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Suran Dickson

The Best Days of Your Life?

Wednesday November 2, 2011

We've often written from an adult perspective about why Diversity Role Models is needed and how it can encourage confidence in LGBT students and empathy in their peers. We asked Jess, a 16 year old college student from Manchester, about her experiences of school and why she wishes she'd had role models to help her through some difficult years.

How would you describe your school experience?

Throughout high school, I only received negative attention, despite my abilities and the fact that I played quite a significant part in the pupil voice with regards to student-teacher conferences and student forum meetings. Basically, I felt particularly isolated and controlled all the time, as though I was being watched from day-to-day, simply for excuses to be abused.

In particular, what harassment did you receive?

Well, I would say the worst happened in my first year shortly after being outed. At the age of eleven, a confidante that I had only recently got to know decided it would be fun to spread my 'secret' around the entire school; perhaps I shouldn't have assumed that something so personal could be kept between two people. Some of the older students thought it would be fun to question the origin of my sexuality, in particular some very graphic questions regarding family members and friends within school.

This wore off after a little while, but everything else continued and soon became a daily routine for the perpetrators, making my schooling a living hell. For months I was thrown about, kicked around and harassed, especially by a group of girls in my year. I was shoved up against walls and beaten up (not severely, but, who can rate the impact of something like that?), I was excluded from groups when we were on our lunch hour because people were ashamed to be seen with me. Even friends that I knew from primary school became distant memories.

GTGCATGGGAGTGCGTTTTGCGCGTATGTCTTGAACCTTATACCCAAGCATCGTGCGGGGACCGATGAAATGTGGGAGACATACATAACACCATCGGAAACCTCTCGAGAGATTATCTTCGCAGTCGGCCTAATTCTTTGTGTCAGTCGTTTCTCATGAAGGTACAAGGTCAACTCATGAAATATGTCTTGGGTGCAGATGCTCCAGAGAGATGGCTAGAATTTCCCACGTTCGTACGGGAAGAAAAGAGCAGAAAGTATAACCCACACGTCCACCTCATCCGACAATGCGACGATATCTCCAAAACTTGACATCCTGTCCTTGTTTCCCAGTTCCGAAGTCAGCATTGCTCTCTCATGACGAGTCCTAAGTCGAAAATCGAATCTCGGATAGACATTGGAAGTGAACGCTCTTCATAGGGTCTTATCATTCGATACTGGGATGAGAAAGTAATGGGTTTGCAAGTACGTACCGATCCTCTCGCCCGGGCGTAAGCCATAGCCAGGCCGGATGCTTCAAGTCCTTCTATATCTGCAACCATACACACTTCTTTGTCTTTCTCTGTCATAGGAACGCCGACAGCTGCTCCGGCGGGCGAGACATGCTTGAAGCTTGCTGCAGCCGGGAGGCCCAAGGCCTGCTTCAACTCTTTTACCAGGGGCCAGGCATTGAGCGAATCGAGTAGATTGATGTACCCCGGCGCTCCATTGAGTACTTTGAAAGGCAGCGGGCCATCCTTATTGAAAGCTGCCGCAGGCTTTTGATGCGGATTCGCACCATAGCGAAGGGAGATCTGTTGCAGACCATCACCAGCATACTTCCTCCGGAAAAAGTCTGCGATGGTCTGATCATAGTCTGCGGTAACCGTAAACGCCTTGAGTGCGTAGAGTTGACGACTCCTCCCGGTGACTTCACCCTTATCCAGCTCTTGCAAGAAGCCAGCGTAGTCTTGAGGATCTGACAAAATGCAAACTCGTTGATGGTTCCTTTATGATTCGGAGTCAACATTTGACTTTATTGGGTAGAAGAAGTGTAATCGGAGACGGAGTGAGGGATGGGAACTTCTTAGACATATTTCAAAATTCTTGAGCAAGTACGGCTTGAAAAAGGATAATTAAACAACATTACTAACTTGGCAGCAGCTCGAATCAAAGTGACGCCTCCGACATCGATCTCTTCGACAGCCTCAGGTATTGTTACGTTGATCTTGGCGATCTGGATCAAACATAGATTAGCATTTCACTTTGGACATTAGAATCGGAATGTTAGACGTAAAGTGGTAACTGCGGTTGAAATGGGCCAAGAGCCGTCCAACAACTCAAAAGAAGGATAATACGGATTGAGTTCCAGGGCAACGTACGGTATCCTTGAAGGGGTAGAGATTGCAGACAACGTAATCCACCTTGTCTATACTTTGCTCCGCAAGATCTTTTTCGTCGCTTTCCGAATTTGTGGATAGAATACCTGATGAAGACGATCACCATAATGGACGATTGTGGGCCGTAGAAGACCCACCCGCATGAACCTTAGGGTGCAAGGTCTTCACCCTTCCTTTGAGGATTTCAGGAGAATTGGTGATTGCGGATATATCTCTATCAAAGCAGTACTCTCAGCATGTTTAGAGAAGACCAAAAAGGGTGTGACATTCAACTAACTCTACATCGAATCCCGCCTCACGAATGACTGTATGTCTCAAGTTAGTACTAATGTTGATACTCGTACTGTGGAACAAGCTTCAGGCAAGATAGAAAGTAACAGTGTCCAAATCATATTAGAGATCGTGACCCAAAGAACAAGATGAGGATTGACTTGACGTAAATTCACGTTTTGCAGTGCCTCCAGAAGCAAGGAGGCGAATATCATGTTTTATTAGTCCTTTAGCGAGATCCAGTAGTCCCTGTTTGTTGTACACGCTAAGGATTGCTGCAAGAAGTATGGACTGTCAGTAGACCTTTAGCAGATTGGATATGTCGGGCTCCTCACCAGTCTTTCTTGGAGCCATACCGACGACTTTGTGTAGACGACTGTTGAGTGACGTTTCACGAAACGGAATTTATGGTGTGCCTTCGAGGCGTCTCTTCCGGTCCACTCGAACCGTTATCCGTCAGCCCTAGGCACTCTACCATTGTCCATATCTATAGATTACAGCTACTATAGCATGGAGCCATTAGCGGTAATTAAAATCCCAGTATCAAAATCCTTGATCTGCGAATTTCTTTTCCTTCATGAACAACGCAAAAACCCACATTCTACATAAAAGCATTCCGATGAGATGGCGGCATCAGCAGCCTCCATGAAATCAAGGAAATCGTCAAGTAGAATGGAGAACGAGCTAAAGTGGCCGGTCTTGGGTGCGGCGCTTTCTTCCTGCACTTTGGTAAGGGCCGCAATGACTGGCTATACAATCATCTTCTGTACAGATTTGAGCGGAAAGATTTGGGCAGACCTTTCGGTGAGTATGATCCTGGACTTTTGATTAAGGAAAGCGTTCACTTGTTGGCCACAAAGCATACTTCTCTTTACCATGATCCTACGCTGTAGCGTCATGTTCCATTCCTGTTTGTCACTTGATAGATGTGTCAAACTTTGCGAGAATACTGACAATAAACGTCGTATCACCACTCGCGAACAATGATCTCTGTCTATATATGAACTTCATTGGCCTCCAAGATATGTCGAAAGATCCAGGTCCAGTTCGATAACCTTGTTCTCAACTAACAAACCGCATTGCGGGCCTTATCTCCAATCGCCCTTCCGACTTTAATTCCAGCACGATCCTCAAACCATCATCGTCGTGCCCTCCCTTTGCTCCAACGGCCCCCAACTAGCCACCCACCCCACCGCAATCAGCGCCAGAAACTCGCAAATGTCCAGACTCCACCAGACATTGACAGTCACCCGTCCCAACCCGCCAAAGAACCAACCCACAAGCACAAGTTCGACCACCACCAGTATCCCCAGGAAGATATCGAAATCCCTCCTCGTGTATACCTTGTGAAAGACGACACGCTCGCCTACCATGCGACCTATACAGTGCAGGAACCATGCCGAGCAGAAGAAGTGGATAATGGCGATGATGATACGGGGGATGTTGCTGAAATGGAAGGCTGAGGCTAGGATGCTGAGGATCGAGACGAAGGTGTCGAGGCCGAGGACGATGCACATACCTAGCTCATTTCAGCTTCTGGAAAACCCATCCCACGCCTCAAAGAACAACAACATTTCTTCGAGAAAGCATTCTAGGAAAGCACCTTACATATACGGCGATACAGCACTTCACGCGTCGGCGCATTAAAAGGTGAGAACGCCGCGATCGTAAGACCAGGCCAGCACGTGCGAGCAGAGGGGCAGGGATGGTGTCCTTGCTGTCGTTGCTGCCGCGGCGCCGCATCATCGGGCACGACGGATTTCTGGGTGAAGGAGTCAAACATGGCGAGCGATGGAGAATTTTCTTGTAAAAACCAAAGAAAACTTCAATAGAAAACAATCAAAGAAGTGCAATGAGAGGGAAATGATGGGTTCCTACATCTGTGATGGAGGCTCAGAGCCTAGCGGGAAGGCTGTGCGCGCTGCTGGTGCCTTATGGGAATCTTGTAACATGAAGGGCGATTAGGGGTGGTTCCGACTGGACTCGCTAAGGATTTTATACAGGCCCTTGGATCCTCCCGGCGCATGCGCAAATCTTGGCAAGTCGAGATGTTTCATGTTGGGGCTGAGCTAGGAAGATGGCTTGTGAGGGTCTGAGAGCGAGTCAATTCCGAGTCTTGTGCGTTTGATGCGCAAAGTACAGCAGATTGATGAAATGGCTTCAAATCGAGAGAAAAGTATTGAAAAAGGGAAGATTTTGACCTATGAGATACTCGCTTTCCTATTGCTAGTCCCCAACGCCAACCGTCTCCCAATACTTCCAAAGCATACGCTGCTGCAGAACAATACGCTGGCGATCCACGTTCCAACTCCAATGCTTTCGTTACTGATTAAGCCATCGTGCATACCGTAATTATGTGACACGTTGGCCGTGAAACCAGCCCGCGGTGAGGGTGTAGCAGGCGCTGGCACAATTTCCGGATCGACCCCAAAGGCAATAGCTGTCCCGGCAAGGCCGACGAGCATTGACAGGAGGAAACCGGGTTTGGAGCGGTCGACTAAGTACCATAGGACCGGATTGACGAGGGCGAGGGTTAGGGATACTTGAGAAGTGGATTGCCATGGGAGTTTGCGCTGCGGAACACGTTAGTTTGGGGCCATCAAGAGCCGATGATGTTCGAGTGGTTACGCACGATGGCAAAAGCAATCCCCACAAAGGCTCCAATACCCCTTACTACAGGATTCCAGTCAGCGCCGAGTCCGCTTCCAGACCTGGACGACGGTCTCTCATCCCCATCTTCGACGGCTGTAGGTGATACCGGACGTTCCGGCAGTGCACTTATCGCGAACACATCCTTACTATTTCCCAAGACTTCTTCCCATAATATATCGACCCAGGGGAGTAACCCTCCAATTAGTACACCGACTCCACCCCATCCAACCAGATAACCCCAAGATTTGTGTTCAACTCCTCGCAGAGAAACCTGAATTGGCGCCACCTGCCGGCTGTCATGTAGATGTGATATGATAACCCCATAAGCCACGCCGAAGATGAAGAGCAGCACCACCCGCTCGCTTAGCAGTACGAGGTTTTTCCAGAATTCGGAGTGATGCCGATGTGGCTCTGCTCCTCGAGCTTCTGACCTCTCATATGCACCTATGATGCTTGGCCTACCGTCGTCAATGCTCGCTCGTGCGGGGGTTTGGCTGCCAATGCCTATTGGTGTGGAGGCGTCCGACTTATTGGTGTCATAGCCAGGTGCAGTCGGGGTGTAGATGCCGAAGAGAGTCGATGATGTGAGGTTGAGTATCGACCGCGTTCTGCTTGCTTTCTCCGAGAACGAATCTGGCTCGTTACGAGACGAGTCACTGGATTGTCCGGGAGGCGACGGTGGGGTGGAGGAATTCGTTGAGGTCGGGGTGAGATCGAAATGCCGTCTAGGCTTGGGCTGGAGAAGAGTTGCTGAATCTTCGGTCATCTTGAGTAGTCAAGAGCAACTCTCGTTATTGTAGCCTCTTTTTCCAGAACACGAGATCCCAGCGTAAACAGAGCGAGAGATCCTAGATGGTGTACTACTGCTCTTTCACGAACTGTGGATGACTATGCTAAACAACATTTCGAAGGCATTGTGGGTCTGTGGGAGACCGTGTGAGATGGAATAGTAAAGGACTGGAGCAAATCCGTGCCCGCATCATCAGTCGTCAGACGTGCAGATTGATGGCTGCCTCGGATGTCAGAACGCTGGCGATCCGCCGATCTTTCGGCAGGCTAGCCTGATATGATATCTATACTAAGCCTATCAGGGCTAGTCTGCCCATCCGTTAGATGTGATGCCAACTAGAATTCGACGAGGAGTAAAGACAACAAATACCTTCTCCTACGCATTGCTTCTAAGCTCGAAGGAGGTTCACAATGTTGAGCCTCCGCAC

In later years, during the period of time I was attending school, I was spat at twice, once was on the way to school by a man in his late 30's and the other was within the grounds by a younger student. Every day I received verbal abuse, particularly when I was doing jobs for the school office and had to go into other classrooms; it was always "Oh look, the lesbian's come to see us!" or "She's the dyke, right?". It was even worse when I experienced the ONLY lesson on homosexuality throughout the five years, I was announced as a "poof" in the classroom, and the teacher barely flinched. Younger years became aware of who I was, or, what I was and they soon started harassing me too. When this happened, I stopped eating; I was uncomfortable being around people I didn't know in the dinner queue, so I waited until I got home to eat, and even then I threw it all back up.

How did your school try to tackle this?

To be completely honest, they didn't. Almost all the teachers knew, but it was getting the more senior teachers to notice, or to take it further. On more than one occasion, myself, or people who knew what I was having to deal with, spoke directly to the Head Teacher, yet it continued to happen; the students barely even got a slapped wrist. It's difficult to judge where the system actually went wrong, or if they even had one for that matter.

How would having workshops from organisations such as Diversity Role Models have affected your school experience?

I've said this since the first year I was out as a lesbian; having a better influence from successful/happy LGBT people would have made me feel so much more confident about myself. Confidence was something that took me a very long time to develop, and I'm still cautious around certain people. Just seeing that people could be happy with who they are when I was younger would have made me more comfortable with myself. This opportunity would give other young people a better chance to understand that we're not some kind of alien species, and that we're just as important as everybody else. That chance would have meant a lot to me.

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